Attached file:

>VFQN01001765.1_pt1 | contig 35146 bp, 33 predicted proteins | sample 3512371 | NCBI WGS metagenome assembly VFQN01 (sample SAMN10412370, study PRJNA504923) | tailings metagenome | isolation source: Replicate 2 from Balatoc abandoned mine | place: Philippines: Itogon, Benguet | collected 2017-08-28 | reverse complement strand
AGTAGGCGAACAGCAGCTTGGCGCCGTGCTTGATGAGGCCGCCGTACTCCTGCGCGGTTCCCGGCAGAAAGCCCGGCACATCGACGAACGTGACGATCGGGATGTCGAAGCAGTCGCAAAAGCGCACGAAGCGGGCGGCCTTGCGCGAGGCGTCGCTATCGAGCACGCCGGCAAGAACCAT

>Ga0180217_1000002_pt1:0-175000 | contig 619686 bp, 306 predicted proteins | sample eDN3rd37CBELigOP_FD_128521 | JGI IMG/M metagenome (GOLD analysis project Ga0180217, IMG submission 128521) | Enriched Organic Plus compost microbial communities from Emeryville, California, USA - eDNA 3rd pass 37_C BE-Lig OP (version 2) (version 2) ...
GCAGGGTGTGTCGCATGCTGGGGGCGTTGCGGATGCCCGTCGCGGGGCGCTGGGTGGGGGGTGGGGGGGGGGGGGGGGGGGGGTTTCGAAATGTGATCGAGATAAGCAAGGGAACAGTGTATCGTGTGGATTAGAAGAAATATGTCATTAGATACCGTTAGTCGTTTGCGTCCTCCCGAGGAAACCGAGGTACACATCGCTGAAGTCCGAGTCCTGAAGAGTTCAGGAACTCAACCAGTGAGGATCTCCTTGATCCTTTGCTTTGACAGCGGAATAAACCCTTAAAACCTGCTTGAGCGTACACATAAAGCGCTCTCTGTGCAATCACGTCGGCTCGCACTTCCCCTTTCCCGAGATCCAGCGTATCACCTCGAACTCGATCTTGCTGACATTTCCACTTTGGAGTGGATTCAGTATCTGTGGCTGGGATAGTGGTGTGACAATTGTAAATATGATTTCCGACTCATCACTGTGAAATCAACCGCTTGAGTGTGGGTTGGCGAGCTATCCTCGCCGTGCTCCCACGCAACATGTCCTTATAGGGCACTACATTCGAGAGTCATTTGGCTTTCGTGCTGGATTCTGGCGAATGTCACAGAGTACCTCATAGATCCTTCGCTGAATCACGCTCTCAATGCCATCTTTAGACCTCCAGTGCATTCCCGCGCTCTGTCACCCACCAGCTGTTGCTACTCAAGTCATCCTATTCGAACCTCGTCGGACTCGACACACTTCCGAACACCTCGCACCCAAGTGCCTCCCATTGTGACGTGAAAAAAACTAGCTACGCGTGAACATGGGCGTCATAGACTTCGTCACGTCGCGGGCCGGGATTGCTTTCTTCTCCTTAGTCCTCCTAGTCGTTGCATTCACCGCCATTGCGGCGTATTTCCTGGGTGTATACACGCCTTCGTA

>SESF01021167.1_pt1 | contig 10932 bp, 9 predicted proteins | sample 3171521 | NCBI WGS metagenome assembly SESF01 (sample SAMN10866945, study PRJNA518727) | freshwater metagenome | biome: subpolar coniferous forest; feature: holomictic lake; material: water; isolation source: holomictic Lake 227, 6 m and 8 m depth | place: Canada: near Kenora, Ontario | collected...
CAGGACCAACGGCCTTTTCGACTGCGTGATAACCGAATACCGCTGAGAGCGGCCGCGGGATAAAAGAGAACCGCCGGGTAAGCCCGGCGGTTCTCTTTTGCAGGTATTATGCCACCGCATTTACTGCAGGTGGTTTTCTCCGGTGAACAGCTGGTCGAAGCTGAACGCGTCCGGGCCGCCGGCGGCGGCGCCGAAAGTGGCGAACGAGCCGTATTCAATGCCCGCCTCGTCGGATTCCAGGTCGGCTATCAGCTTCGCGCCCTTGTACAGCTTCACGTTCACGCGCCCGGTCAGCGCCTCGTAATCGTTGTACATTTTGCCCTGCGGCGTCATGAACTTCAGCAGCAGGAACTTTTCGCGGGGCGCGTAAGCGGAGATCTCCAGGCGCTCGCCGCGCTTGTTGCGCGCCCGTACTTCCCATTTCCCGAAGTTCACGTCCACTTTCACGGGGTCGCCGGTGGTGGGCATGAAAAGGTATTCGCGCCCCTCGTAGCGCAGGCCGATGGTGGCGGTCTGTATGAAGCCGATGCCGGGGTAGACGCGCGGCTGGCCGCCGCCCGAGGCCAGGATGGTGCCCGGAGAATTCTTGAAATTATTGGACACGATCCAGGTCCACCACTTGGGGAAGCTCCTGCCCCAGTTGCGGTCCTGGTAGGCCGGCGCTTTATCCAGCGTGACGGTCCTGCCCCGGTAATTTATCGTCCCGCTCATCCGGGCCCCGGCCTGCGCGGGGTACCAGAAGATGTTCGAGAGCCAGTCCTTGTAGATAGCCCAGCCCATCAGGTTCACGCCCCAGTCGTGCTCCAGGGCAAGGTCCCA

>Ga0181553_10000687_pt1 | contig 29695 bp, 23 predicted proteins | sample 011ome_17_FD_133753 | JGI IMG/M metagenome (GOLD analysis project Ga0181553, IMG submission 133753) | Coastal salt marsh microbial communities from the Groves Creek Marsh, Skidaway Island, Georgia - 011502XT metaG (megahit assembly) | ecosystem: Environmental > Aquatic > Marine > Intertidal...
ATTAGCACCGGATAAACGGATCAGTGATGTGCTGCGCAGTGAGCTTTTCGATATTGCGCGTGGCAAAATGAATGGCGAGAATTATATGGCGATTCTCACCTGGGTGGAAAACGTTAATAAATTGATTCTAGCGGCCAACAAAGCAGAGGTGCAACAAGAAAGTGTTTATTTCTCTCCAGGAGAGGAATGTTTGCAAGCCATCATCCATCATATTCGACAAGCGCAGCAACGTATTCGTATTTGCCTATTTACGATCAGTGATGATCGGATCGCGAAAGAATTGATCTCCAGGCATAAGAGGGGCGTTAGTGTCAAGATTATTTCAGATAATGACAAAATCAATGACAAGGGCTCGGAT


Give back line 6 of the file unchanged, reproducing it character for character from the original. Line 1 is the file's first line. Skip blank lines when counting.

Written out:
CAGGACCAACGGCCTTTTCGACTGCGTGATAACCGAATACCGCTGAGAGCGGCCGCGGGATAAAAGAGAACCGCCGGGTAAGCCCGGCGGTTCTCTTTTGCAGGTATTATGCCACCGCATTTACTGCAGGTGGTTTTCTCCGGTGAACAGCTGGTCGAAGCTGAACGCGTCCGGGCCGCCGGCGGCGGCGCCGAAAGTGGCGAACGAGCCGTATTCAATGCCCGCCTCGTCGGATTCCAGGTCGGCTATCAGCTTCGCGCCCTTGTACAGCTTCACGTTCACGCGCCCGGTCAGCGCCTCGTAATCGTTGTACATTTTGCCCTGCGGCGTCATGAACTTCAGCAGCAGGAACTTTTCGCGGGGCGCGTAAGCGGAGATCTCCAGGCGCTCGCCGCGCTTGTTGCGCGCCCGTACTTCCCATTTCCCGAAGTTCACGTCCACTTTCACGGGGTCGCCGGTGGTGGGCATGAAAAGGTATTCGCGCCCCTCGTAGCGCAGGCCGATGGTGGCGGTCTGTATGAAGCCGATGCCGGGGTAGACGCGCGGCTGGCCGCCGCCCGAGGCCAGGATGGTGCCCGGAGAATTCTTGAAATTATTGGACACGATCCAGGTCCACCACTTGGGGAAGCTCCTGCCCCAGTTGCGGTCCTGGTAGGCCGGCGCTTTATCCAGCGTGACGGTCCTGCCCCGGTAATTTATCGTCCCGCTCATCCGGGCCCCGGCCTGCGCGGGGTACCAGAAGATGTTCGAGAGCCAGTCCTTGTAGATAGCCCAGCCCATCAGGTTCACGCCCCAGTCGTGCTCCAGGGCAAGGTCCCA